BENGALURU: Activists and locals of Bellandur, Varthur and Sarjapura on Friday questioned the
National Green Tribunal (NGT) appointed committee on who was the legal custodian of the lakes.
The question gained importance, after citizens learnt that the committee’s term ends on June 30. This is just before works on rejuvenating Bellandur and Varthur lakes will commence.
Friday’s meeting was the first held by the committee after its constitution in December 6, 2018. The meeting was held at KK English High School. It was held to request farmers to cooperate and make alternative arrangements for one year when dewatering and weeding will be done at Bellandur and Varthur lakes. It was also held to tell locals to cooperate.
Citizens said, with the existence of too many agencies — Bangalore Development Authority, Bruhat Bengaluru Mahanagara Palike, Bangalore Water Supply and Sewerage Board, Karnataka State Pollution Control Board and Minor Irrigation Department, there was too much confusion and nobody took ownership of the lakes.
Locals also asked the committee to explain the action plan on rejuvenating the lakes. They demanded for transparency in government’s working, so that citizens can also be prepared. While answering queries, committee member U V Singh said, “The tenure of NGT committee ends on June 30. However, since committee head Retd Lokayukta Justice N Santosh Hegde is out of country, the committee has sought time till July 30 to submit the final report. It has also informed NGT of the encroachments and problems in the lakes.”
Singh said the biggest problem at Bellandur lake continues to be the illegal immigrants’ colony residing around it. “It is being legally handled. Fencing has been done at Varthur lake. If people get to know about any encroachments, they should inform the committee immediately,” he said. “Minor Irrigation Department is the father of all lakes, after Lake Development Authority. All other agencies are doing their assigned job. Land around lakes belong to revenue department,” Singh said.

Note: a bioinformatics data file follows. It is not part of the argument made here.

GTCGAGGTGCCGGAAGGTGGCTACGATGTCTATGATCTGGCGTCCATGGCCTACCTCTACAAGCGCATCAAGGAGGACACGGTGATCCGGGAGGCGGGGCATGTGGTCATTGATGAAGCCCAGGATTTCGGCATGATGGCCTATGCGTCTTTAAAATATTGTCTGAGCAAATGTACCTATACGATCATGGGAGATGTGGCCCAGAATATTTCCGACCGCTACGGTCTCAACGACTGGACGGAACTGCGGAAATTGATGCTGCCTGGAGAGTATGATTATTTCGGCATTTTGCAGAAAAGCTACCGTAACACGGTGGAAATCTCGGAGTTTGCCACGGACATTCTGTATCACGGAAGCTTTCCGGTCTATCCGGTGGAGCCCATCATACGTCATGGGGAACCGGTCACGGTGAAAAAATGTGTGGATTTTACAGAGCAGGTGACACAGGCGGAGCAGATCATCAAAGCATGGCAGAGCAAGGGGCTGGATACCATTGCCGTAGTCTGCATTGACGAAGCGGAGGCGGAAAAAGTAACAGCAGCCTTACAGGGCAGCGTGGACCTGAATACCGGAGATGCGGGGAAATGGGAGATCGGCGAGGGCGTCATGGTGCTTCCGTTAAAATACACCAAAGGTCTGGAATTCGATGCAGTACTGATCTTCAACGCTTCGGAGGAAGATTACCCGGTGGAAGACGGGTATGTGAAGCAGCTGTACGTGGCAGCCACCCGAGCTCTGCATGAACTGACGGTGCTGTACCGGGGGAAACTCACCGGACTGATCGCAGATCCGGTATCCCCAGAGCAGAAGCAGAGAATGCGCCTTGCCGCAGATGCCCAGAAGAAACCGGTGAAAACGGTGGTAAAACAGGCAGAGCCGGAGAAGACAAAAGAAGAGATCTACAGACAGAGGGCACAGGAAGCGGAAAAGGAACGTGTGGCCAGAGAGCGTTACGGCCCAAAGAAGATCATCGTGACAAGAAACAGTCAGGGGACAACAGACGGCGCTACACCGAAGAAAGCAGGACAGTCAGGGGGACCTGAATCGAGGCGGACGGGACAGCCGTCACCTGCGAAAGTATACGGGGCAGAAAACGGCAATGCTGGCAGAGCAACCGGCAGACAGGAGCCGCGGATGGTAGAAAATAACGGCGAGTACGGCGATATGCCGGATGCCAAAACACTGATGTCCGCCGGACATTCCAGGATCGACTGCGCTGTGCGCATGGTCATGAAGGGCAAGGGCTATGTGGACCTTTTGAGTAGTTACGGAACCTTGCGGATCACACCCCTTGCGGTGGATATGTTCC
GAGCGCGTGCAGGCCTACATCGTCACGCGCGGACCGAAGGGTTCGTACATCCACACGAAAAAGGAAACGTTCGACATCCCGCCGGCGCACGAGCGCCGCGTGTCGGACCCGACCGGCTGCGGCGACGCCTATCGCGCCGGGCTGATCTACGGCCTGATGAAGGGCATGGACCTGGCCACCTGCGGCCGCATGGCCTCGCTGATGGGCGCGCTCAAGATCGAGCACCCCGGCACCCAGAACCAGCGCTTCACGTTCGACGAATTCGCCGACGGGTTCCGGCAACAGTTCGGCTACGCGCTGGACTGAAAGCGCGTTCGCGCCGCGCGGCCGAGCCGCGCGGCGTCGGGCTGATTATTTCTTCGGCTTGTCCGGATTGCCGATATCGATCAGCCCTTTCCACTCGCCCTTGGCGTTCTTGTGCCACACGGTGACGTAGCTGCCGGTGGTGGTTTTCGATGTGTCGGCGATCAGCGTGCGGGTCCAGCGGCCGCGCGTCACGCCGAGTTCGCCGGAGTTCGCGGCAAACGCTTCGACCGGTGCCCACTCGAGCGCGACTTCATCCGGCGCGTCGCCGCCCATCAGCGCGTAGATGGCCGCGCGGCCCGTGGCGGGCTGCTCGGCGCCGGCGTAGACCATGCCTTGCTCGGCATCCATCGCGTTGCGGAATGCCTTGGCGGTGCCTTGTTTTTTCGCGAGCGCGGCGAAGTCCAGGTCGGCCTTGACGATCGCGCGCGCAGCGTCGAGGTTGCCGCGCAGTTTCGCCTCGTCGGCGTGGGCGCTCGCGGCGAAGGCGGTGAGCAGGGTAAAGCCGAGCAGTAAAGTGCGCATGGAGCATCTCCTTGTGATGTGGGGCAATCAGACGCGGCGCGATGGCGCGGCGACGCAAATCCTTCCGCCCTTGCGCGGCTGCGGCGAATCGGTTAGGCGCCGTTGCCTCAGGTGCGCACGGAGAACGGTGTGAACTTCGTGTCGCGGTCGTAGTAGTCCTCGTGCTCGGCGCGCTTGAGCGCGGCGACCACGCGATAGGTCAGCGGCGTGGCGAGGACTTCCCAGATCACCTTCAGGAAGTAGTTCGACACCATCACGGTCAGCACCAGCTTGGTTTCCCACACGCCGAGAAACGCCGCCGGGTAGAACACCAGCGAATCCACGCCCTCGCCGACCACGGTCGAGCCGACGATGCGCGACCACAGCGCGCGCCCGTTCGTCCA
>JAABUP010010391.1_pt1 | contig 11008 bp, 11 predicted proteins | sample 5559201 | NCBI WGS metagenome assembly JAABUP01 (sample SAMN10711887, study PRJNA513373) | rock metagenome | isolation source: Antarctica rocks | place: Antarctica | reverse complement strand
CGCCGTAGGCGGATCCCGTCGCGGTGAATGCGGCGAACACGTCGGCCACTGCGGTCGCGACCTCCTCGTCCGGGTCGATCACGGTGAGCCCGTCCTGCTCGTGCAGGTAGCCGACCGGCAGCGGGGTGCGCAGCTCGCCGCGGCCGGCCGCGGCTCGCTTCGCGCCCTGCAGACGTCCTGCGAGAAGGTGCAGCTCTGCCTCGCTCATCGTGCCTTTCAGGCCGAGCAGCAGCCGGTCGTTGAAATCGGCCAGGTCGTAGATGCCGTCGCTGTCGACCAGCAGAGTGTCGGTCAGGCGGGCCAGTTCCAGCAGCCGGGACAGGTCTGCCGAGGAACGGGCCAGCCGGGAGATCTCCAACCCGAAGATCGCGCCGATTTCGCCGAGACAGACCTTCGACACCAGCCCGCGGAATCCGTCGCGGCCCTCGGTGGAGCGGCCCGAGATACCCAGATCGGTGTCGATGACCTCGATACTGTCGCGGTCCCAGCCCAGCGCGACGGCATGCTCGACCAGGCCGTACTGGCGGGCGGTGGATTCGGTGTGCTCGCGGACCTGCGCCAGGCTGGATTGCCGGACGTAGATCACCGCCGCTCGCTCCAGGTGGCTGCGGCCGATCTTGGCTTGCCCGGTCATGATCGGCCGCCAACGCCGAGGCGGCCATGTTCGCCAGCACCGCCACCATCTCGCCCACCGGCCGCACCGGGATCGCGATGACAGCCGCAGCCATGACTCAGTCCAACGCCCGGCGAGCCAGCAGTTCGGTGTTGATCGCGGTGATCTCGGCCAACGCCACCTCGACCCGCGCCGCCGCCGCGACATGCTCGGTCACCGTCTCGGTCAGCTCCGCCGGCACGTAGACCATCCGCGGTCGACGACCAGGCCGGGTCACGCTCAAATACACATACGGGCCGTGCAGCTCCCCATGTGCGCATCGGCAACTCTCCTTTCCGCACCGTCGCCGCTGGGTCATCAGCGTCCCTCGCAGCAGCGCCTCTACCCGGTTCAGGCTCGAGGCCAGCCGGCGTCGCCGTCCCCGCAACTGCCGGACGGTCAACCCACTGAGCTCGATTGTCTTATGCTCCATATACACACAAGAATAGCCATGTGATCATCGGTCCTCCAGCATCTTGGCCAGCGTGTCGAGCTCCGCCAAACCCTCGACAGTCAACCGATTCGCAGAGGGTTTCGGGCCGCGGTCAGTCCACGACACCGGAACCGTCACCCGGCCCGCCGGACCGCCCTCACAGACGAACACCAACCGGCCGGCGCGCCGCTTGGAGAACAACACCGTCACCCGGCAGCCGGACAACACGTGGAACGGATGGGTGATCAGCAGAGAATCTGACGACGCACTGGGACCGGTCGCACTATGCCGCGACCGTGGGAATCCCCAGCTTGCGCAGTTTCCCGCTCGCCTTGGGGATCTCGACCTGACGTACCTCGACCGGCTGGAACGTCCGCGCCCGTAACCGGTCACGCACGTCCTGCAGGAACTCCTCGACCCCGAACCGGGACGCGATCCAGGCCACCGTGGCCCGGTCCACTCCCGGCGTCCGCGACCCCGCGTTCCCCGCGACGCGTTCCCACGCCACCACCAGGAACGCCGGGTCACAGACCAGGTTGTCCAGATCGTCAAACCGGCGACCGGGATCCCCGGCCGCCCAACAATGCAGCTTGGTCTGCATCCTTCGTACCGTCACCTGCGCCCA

‘Plan to make it ready by 2020’
Singh said the plan is to dewater and desilt and be ready by July 2020. “ The first weeding was done in 2006, but it was of not much use unless water and silt is handled. So, now lakes will be dewatered, desilting and weeding will follow. Directions have also been issued to BWSSB to ensure STPs are ready by July 2020, so that only fresh water enters the lakes after desilting. Quality and quantity of silt is also being assessed. Committee and government are looking at integrated approach to handle the silt, to send it to abandoned quarries, utilise it to create facilities, give it to farmers and brick industry,” he said.